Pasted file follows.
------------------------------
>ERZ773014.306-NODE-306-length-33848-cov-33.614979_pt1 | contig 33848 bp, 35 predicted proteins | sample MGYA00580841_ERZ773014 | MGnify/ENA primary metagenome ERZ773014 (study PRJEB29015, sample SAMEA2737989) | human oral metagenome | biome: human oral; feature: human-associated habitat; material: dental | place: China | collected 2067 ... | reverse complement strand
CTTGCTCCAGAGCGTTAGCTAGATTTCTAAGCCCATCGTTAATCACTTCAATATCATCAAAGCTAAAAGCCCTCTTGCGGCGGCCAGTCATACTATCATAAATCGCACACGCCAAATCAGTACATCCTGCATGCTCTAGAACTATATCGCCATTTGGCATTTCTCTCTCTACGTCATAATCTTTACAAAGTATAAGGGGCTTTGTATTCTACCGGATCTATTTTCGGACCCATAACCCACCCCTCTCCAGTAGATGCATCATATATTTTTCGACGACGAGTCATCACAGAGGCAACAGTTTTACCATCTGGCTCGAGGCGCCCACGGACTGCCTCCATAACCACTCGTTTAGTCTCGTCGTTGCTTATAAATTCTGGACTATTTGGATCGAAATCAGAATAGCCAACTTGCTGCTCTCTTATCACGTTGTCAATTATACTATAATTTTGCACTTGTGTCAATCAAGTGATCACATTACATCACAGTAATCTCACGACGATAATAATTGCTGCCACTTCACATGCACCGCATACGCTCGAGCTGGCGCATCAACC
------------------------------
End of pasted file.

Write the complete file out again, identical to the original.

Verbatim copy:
>ERZ773014.306-NODE-306-length-33848-cov-33.614979_pt1 | contig 33848 bp, 35 predicted proteins | sample MGYA00580841_ERZ773014 | MGnify/ENA primary metagenome ERZ773014 (study PRJEB29015, sample SAMEA2737989) | human oral metagenome | biome: human oral; feature: human-associated habitat; material: dental | place: China | collected 2067 ... | reverse complement strand
CTTGCTCCAGAGCGTTAGCTAGATTTCTAAGCCCATCGTTAATCACTTCAATATCATCAAAGCTAAAAGCCCTCTTGCGGCGGCCAGTCATACTATCATAAATCGCACACGCCAAATCAGTACATCCTGCATGCTCTAGAACTATATCGCCATTTGGCATTTCTCTCTCTACGTCATAATCTTTACAAAGTATAAGGGGCTTTGTATTCTACCGGATCTATTTTCGGACCCATAACCCACCCCTCTCCAGTAGATGCATCATATATTTTTCGACGACGAGTCATCACAGAGGCAACAGTTTTACCATCTGGCTCGAGGCGCCCACGGACTGCCTCCATAACCACTCGTTTAGTCTCGTCGTTGCTTATAAATTCTGGACTATTTGGATCGAAATCAGAATAGCCAACTTGCTGCTCTCTTATCACGTTGTCAATTATACTATAATTTTGCACTTGTGTCAATCAAGTGATCACATTACATCACAGTAATCTCACGACGATAATAATTGCTGCCACTTCACATGCACCGCATACGCTCGAGCTGGCGCATCAACC